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Discussion Starter #1 (Edited)
Hi when I was a new owner I like many other though a $2 lead was just as good as more expancive ones, now I have had a dog or two, I know that there are just some products I would of loved to know about before I got my frist dog that just makes life easier for me and my dog pal

here are my 10 ten dog products I just would not do with out

1) a dog tag with dogs name your name and a way to contact you (some pepole dont think to get a vet to cheek the micro chip)
2)Kong toys the best bordem buster i have found http://www.kongcompany.com/
3) chew toys and alot of them
4)My Gandhi lead as i can have it short or long and it's easy to use
http://www.d-fa.com/products-leads-and-collars-gandhi.html
5)treat pouch and clicker as this seems to be a easy way of training for a noviced trainer
6) my road refresher dog bowel as it really dose not spill i can take it anywhere http://www.roadrefresher.com/
7)hound bag good for long trips or hikes http://houndbag.com/
8)my dog water bottle as i have walter and a bowel on me all in one device
9) my poop bag holder theres heaps out there i got mine from a $2 shop
10) last but not least a ball or frizzbe

please post your top 10
 

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1. Rolled leather collar that doesn't mess up your dog's fur.
2. StarMark bob-a-lot food dispening toy. This is good for giving meals in, prevents dogs from eating too fast and is fun and challenging.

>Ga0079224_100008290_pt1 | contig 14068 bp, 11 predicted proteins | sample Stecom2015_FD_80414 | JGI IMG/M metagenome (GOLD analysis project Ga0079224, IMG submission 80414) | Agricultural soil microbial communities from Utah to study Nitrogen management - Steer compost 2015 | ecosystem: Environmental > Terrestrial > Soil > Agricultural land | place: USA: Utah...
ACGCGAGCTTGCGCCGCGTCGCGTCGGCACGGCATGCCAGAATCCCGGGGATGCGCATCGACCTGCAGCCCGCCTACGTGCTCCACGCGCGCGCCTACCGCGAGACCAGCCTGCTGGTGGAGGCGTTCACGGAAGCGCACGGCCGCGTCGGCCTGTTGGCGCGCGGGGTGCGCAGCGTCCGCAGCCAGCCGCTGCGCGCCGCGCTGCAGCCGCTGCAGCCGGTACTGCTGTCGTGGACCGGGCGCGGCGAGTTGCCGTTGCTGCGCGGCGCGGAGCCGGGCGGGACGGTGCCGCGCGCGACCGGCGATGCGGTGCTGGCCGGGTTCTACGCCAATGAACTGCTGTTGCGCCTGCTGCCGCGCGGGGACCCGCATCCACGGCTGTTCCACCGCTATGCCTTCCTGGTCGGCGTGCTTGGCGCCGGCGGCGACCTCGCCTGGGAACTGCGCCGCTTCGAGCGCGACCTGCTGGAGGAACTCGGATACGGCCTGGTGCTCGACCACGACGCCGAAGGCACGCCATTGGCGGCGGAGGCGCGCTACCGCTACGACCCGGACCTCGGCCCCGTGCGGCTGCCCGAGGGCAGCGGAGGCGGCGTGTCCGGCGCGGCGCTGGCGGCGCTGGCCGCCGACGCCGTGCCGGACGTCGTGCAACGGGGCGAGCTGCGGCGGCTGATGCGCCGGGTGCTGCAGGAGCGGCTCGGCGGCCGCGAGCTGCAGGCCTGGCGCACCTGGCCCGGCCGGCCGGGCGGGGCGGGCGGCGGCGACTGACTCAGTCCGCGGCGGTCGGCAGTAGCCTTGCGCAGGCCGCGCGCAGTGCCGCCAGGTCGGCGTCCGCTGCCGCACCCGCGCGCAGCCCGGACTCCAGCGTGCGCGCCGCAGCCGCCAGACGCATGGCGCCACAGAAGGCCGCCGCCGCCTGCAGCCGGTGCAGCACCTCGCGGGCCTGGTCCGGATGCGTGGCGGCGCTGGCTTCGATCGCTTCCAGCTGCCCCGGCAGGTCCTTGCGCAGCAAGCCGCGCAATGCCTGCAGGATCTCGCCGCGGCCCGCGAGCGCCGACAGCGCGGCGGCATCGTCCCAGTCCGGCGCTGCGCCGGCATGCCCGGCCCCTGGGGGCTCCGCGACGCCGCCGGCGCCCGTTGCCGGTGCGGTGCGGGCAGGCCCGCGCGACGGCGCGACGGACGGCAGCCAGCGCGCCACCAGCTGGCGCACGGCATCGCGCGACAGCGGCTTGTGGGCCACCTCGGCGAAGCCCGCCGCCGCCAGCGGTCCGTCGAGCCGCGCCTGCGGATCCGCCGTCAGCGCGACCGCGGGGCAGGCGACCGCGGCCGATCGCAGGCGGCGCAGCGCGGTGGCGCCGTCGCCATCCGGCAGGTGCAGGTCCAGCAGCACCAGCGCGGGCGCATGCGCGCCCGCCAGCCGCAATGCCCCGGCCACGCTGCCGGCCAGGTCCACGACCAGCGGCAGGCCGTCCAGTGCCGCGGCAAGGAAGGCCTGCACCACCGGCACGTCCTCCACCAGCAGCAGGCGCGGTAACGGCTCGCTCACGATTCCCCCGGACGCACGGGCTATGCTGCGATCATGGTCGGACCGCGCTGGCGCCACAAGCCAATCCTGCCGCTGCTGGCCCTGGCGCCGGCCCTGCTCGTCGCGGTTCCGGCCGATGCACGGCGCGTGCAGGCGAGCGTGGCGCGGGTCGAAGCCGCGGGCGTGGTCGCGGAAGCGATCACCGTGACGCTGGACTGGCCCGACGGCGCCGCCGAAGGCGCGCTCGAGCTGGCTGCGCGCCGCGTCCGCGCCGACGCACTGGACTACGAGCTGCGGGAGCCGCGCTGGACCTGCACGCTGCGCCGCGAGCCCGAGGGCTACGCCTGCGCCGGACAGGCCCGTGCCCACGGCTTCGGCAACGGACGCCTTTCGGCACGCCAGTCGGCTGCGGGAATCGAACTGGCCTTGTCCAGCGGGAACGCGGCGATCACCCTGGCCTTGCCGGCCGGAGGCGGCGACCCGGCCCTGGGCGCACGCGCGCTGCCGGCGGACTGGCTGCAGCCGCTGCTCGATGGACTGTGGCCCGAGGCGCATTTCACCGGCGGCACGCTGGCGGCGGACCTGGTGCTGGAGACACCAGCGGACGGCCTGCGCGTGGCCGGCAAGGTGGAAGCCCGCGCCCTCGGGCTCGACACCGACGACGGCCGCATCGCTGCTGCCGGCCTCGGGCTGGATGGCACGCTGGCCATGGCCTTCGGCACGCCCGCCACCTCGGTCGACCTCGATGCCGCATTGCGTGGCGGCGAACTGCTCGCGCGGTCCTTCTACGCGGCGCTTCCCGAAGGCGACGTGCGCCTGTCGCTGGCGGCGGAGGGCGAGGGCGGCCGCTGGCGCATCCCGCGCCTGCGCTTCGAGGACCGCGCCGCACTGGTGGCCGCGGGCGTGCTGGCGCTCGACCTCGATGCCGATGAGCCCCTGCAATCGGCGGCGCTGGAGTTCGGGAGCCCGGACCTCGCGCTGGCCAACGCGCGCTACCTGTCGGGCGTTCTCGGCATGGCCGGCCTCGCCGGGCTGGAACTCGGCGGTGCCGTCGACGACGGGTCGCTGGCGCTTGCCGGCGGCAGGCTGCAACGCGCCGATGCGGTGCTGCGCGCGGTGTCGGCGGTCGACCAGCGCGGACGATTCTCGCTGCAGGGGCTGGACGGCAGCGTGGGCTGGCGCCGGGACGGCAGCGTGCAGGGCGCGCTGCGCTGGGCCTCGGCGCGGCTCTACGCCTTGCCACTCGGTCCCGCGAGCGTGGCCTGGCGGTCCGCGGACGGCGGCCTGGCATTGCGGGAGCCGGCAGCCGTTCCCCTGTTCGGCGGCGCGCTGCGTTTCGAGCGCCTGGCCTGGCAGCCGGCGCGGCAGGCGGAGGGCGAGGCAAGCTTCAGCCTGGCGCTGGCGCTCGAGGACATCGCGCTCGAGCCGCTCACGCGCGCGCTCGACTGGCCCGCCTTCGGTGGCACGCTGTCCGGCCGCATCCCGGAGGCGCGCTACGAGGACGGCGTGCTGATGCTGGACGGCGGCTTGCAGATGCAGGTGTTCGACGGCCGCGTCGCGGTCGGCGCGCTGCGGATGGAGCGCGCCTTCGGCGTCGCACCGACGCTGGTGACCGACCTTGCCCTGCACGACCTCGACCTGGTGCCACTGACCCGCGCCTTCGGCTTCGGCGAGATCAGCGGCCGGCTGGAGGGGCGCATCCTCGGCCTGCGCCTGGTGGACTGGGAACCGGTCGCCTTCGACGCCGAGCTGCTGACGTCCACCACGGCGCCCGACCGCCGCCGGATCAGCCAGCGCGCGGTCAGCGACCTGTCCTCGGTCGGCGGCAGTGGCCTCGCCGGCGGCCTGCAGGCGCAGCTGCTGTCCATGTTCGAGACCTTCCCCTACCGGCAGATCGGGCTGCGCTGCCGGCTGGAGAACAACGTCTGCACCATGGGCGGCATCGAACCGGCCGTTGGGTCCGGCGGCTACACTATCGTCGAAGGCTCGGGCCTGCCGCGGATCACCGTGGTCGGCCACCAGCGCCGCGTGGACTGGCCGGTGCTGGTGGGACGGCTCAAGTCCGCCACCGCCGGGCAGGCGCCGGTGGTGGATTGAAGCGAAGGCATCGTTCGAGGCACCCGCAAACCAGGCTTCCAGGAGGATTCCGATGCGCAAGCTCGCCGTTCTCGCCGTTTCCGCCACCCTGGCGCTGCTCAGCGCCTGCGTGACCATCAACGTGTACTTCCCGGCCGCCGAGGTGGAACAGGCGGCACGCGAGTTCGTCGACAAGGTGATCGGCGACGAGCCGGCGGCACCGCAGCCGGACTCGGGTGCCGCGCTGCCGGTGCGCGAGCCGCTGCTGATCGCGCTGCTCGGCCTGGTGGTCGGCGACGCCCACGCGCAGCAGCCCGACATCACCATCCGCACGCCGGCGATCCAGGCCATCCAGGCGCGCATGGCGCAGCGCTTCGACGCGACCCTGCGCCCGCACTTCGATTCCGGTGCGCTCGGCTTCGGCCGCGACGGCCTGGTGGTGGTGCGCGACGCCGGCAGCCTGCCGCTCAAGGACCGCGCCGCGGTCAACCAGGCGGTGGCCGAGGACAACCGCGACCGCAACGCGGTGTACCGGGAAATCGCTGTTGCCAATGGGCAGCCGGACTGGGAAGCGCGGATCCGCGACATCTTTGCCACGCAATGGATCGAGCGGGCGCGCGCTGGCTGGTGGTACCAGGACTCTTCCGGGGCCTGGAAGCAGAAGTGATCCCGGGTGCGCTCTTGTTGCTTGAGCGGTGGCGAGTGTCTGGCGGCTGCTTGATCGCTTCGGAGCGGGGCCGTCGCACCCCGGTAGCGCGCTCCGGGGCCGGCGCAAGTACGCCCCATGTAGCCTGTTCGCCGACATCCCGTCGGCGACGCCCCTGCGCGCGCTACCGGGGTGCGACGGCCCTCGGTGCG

3. Durapet metal bowls. They last forever, can't be chewed, don't cause allergic reactions like plastic and have a nice grip at the bottom that makes 'em harder to knock over.
4. A kid's toothbrush and Petrodex or CET toothpaste.
5. Petzlife oral gel. Sydney doesn't like it, but it sure does work.
6. Puppia harnesses! They're soft and good quality, although I don't know if they'd fit a dog larger than about 30 pounds.
7. Minimite dremel for nails
8. Hartz soothing botanicals shampoo. I found this at Wal-Mart and figured it'd be crap but it actually is quite nice and didn't make Sydney itchy like most shampoo. Good deal.
9. Kong snugga wubba toy. Sydney's absolute favorite and for whatever reason it takes her WAY longer to kill it than other fabric toys. Our last one stayed around for over a year.
10. Antler chews. Sydney loves 'em, they last forever and don't dig at her gums like Nylabones do.
 

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I did the puppy thing on a budget, so I don't think you really NEED all that much. Nice to have, yes, needed, no.

Collar/harness and leash
Crate
kong and/or dried bones and other chew toys
Treats for training (and a clicker)

Those are really the only things you can't be without.

Even if I don't do my next puppy on a budget, I still would probably only get the things above.
 

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I don't know that I could come up with 10, but a few that I would heartily recommend to anyone are:

A backseat car hammock/protector. The exact model I have has been discontinued, but it is very similar to this. It's one of the very best purchases I've ever made, the dogs ride exclusively in my car and my back seat is completely pristine under there.

Soft sided, collapsable/portable kennels (we have Canine Camper Day Trippers). Awesome for traveling with dogs.

Slurpabowls. These are AWESOME for walks. They fold up completely flat so you can stick them in your pocket, but they are surprisingly sturdy. And, when they wear out (which I've had yet to have happen) they are recyclable!
 

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1. A Crate
2. A High-quality food
3. Toys
4. If it's a puppy, an X-pen
5. Collar/leash
6. a bajillion different types of training treat
7. a treat bag with separate pockets for different value treats
8. CHEWIES!!!
9. A baby gate...or 5
10. Money. Lots...of money.